The only group that showed an increase in the labor force participation rate were those aged 55 or older with the most pronounced gains for those 65 and older.
In “Why the Job Recovery is STILL a Farce“ published in November 2015, we showed that the trend of older workers postponing retirement by remaining in the work force or coming out of retirement continued, while the labor force participation rate of those in their prime age working years was at its lowest level since the early 1980’s.
The same low rates that have helped drive home prices higher also destroyed the ability of retirees to live off interest on their savings, hence the increased baby boomer labor force participation rate.
The labor force participation in early 2016 is still hovering at levels last seen in 1979, when fewer women were attatched to the labor force. The often cited reason for a decline in the overall labor force participation rate is that baby boomers are retiring and driving the percentage of people attached to the labor force lower.
A review of the labor force participation rates by age groups shows that not to be the case. Most troubling is the labor force participation rate of those in their prime working and home buying years (25-54) has declined during the “job recovery” of 2009-2016.
Civilian Labor Force Particpation Rate 2008 -2016
The overall labor force participation rate has fallen steadily during the “jobs recovery”.
US. Bureau of Labor Statistics, Civilian Labor Force Participation Rate, retrieved from FRED, Federal Reserve Bank of St. Louis, April 18, 2016.
Civilian Labor Force Particpation Rate 2008 -2016 – aged 20-24
The labor force participation rate for those 20-24 is lower in 2016 than it was during the great recession of 2008 -2009.
US. Bureau of Labor Statistics, Civilian Labor Force Participation Rate: 20 to 24 years, retrieved from FRED, Federal Reserve Bank of St. Louis, April 18, 2016.
Civilian Labor Force Particpation Rate 2008 -2016 – aged 25-54
While the labor force participation rate for those aged 25-54 has increased in 2016, it remains lower than the rate during the Great Recession of 2008-2009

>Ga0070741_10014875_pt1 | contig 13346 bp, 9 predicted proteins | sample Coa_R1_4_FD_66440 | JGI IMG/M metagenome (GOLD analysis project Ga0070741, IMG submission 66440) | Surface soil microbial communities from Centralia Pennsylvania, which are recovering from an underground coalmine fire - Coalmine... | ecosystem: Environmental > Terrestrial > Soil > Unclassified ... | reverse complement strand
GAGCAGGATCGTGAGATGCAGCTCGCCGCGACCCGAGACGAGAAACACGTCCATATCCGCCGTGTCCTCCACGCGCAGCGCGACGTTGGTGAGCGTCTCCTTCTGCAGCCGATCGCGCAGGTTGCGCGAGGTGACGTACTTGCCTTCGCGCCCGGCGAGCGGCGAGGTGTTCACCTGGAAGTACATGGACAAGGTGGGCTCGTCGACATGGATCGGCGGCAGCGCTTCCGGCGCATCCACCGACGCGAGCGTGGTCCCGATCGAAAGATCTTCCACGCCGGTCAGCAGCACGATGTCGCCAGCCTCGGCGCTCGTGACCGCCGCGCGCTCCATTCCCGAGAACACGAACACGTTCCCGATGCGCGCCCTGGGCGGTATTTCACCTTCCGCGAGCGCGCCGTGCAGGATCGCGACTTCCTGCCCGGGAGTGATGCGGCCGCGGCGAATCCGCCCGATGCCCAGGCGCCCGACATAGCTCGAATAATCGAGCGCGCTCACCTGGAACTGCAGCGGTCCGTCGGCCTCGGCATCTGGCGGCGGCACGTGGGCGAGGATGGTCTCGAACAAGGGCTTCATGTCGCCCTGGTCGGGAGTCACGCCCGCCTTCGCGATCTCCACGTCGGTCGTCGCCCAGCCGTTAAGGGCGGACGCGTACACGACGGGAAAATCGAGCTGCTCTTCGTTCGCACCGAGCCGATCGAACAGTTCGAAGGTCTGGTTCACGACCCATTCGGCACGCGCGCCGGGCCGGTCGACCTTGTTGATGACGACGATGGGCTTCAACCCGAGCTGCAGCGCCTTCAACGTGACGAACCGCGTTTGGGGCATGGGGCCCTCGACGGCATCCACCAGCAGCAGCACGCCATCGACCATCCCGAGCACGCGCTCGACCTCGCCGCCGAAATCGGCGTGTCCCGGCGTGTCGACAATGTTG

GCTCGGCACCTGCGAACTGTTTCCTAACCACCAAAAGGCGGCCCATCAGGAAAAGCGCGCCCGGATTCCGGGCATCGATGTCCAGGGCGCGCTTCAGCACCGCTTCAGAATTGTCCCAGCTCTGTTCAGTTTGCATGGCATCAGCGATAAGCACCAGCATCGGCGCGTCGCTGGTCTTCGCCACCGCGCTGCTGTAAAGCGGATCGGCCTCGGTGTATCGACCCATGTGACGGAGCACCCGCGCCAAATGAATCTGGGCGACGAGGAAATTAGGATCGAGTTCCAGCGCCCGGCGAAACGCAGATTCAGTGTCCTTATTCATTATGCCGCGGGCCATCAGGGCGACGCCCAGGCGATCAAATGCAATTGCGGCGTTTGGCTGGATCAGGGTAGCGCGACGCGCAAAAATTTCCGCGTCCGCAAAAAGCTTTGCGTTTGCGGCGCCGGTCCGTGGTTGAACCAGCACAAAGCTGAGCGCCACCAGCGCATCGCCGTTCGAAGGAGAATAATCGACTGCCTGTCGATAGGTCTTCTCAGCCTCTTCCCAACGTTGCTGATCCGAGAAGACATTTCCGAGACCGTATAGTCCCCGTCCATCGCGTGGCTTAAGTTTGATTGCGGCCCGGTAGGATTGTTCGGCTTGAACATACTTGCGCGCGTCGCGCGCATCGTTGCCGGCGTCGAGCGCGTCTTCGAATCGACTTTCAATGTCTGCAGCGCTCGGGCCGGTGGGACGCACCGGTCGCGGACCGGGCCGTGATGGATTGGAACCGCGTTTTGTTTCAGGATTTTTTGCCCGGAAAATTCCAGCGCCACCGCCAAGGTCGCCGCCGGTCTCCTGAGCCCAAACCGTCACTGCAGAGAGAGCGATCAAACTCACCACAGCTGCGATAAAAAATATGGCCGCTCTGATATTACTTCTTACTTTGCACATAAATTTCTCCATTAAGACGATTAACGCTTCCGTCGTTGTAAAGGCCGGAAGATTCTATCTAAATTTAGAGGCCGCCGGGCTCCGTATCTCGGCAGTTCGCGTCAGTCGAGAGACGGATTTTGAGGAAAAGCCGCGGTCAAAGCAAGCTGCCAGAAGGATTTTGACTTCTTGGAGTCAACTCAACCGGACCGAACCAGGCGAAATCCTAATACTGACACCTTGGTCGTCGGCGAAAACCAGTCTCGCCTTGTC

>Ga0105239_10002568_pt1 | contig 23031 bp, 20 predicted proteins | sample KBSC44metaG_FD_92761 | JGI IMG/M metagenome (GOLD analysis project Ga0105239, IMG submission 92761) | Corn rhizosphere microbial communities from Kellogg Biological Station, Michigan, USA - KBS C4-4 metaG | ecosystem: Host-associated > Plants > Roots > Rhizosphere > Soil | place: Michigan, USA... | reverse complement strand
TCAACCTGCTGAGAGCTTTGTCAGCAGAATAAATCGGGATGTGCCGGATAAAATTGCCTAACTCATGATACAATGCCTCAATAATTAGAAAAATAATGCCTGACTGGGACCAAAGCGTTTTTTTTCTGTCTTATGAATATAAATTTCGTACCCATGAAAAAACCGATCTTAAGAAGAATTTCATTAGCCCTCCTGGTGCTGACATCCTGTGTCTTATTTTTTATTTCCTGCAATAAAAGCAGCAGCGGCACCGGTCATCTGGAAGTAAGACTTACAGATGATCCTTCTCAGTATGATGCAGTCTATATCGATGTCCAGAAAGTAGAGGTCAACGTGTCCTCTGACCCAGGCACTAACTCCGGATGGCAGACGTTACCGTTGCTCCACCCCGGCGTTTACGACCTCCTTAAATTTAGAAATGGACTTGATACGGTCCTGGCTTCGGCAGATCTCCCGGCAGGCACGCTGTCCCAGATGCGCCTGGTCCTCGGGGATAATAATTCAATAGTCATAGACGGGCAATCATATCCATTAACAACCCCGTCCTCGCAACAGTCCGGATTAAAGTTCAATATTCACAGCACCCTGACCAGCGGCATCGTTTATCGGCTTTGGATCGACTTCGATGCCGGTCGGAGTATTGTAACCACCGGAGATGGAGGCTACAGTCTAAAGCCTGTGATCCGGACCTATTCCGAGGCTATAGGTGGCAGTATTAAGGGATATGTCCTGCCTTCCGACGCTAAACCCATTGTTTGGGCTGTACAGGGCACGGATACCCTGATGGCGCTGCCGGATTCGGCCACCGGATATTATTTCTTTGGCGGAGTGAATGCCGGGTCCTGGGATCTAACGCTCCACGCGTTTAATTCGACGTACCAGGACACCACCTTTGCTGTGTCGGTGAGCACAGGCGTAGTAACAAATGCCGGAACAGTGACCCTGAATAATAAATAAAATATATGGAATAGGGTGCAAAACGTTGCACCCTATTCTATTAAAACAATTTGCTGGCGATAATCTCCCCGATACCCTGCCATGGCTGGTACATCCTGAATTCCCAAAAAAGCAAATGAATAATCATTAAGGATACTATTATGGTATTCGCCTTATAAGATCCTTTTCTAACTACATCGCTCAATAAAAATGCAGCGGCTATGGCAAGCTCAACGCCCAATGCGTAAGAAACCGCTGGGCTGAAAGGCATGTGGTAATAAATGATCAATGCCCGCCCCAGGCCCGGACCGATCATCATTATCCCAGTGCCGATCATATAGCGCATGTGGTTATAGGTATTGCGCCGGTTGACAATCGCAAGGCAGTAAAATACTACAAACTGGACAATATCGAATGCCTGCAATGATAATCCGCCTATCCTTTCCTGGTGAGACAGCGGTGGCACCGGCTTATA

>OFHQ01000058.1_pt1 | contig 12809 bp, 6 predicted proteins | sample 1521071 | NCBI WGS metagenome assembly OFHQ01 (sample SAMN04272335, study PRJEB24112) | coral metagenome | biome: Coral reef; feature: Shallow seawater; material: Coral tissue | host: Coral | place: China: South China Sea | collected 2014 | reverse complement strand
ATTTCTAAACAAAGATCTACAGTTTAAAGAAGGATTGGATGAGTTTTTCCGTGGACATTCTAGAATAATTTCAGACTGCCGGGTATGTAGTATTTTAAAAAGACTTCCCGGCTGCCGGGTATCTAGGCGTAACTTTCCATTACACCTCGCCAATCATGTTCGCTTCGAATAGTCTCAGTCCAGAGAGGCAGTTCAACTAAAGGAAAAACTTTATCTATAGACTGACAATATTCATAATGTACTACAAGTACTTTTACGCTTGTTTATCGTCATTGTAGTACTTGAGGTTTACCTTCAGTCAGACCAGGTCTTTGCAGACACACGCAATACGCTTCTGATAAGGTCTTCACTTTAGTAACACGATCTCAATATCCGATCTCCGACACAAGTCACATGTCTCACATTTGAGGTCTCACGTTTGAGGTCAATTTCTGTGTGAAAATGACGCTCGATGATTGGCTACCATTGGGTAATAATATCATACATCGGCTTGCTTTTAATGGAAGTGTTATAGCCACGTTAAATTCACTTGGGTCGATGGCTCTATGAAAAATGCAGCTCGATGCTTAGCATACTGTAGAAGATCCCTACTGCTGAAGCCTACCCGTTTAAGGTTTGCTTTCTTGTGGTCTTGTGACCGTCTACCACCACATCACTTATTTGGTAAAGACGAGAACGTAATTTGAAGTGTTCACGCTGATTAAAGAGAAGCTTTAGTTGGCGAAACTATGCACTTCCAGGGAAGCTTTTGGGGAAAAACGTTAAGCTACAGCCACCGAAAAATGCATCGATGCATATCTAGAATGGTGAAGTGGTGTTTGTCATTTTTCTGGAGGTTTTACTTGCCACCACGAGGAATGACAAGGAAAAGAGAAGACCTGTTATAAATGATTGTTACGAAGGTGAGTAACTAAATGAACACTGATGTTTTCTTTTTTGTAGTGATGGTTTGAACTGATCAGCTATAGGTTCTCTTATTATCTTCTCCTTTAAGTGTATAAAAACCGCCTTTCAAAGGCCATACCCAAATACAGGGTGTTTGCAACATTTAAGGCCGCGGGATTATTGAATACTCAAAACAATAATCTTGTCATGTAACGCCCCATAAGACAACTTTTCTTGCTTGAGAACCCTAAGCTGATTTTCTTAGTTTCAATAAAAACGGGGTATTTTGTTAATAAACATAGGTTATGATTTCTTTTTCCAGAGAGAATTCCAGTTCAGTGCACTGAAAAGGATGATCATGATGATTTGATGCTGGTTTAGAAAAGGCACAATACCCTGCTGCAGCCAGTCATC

US. Bureau of Labor Statistics, Civilian Labor Force Participation Rate: 25 to 54 years, retrieved from FRED, Federal Reserve Bank of St. Louis, April 18, 2016.
Civilian Labor Force Particpation Rate 2008 -2016 – aged 55+
The labor force participation rate among those aged 55 and older is higher in 2016 than it was during the Great Recession of 2008-2009.
US. Bureau of Labor Statistics, Civilian Labor Force Participation Rate: 55 years and over [LNU01324230], retrieved from FRED, Federal Reserve Bank of St. Louis https://research.stlouisfed.org/fred2/series/LNU01324230, April 18, 2016.
Civilian Labor Force Particpation Rate 2008 -2016 aged 65+
The labor force participation rate of those aged 65 has increased from about one in five in 2009 to nearly one in four in early 2016.
US. Bureau of Labor Statistics, Civilian Labor Force Participation Rate: with No Disability, 65 years and over [LNU01375379], retrieved from FRED, Federal Reserve Bank of St. Louis, April 17, 2016.
3. Record High New Home Prices
New home prices hit a record high in early 2016.
New home sale prices have risen steadily since the Great Recession of 2008-2009 and hit an all time high in 2016.
Bureau of the Census, Median Sales Price for New Houses Sold in the United States, retrieved from FRED, Federal Reserve Bank of St. Louis, May 29, 2016.
While many cheer on rising home prices, there is a dark side to higher home prices – unaffordability.
Record high new home prices, a lower percentage of those in their prime home buying years attached to the labor force, many of whom are defaulting on their student loans has kept home sales at levels that could hardly qualify as one associated with a housing “recovery”.
The Dark Side of Higher Home Prices
“Student Loans and Unemployment are Holding Back the Economy and Real Estate Market”
Here Homes Gen Z to Housing Recovery Rescue